• In some embodiments, the data received by data collection device 208 may include data related to a user's loyalty account. For example, a user of gaming machine 102 may link their loyalty account to gaming machine 102, so that she can gain loyalty points, free turns, etc., while playing gaming machine 102. A user may link his or her loyalty account to gaming machine 102 in any number of ways. For example, the user may insert a loyalty card into gaming machine 102, provide biometric data to gaming machine 102 (e.g., by conducting a finger print scan, a retinal scan, etc.), and so on. In some cases, a mobile device operated by the user may provide data regarding the user's loyalty account to gaming machine 102. The mobile device may transfer data to gaming machine 102 wirelessly (e.g., via Bluetooth, WiFi, etc.), via a wired connection (e.g., via a USB cable, a docking station, etc.), via the user's body (i.e., the mobile device transmits data through the user's body and into gaming machine 102), or in another manner. Data collection device 208 may then associate the user's time playing gaming machine 102 with the user's loyalty account (e.g., to add loyalty points to the user's account, to provide certain rewards to the user, such as a bonus turn, etc.).
  • Data collection device 208 may provide data to gaming machines 102, 204 via network 206. For example, data collection device 208 may notify a user of gaming machine 102 that the user qualifies for a loyalty award, such as a free meal, a free night in a hotel, a discount, a bonus turn, or other loyalty-related information. In some cases, data collection device 208 may provide a service window to gaming machine 102 via display 122. For example, the service window may appear within a Flash application executed by gaming machines 102, 204. A service window may allow notifications to be provided by data collection device 208 to an individual user during game play.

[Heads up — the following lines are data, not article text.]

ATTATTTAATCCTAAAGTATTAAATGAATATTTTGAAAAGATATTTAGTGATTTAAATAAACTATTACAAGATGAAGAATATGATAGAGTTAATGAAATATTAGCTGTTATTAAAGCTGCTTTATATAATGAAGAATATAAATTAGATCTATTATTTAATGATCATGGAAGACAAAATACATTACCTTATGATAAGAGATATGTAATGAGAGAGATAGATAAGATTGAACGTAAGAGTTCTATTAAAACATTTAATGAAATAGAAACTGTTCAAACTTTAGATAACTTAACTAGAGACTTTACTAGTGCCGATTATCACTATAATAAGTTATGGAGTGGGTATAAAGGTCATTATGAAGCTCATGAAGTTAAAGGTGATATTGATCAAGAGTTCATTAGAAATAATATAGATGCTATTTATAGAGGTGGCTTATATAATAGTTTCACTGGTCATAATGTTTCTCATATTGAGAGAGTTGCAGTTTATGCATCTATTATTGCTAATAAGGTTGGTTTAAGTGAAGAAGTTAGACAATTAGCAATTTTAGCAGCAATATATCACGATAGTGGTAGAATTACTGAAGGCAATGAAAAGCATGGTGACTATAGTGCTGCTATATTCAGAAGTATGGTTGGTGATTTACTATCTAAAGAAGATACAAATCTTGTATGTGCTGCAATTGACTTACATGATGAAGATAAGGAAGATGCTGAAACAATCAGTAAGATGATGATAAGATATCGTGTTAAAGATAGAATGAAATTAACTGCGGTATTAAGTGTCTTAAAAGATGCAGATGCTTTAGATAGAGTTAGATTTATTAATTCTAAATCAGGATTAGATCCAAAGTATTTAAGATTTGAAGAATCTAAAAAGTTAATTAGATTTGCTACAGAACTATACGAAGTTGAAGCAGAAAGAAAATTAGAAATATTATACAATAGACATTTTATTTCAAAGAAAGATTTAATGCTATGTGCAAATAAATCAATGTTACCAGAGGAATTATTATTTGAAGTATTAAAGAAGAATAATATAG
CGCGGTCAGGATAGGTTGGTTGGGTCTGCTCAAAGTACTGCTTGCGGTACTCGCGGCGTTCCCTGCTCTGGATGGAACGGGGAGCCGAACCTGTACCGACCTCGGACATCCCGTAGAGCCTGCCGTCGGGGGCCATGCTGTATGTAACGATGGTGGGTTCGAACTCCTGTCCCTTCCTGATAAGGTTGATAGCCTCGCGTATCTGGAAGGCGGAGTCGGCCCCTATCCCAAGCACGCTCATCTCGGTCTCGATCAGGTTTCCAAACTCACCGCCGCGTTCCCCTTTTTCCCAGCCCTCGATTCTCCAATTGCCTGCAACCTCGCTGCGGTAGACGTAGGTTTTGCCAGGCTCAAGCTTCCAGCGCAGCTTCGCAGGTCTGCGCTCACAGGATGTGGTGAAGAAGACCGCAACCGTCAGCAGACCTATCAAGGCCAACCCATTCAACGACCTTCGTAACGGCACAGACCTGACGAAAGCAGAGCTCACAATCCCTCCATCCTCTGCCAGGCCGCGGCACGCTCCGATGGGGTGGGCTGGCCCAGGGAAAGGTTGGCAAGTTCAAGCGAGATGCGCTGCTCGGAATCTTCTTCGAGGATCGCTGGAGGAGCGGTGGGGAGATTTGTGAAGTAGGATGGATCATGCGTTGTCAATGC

• Similar to data collection device 208, game server 210 may be one or more electronic devices connected to network 206 (e.g., a computer, a data center, a cloud-computing platform, etc.). Game server 210 may be configured to provide games to gaming machines 102, 204. In some embodiments, game server 210 may provide a thick-client game to one of gaming machines 102, 204. For example, a thick client game may be downloaded and installed on gamine machine 102 by game server 210. In some embodiments, the downloaded game may be validated by gaming machine 102 prior to being playable (e.g., to ensure the outcome determining logic of the game has not been altered).
  • According to various embodiments, gaming machines 102, 204 may execute operating systems configured to collect and relay accounting, operational, and other data from thick client games to data collection device 208. The operating systems of gaming machines 102, 204 may be specialized operating systems configured for use in a gaming environment. In some embodiments, the operating system of one of gaming machines 102, 204 may be a real-time operating system (RTOS). In general, an RTOS is configured to minimize or eliminate the amount of task blocking as executing tasks compete for hardware resources.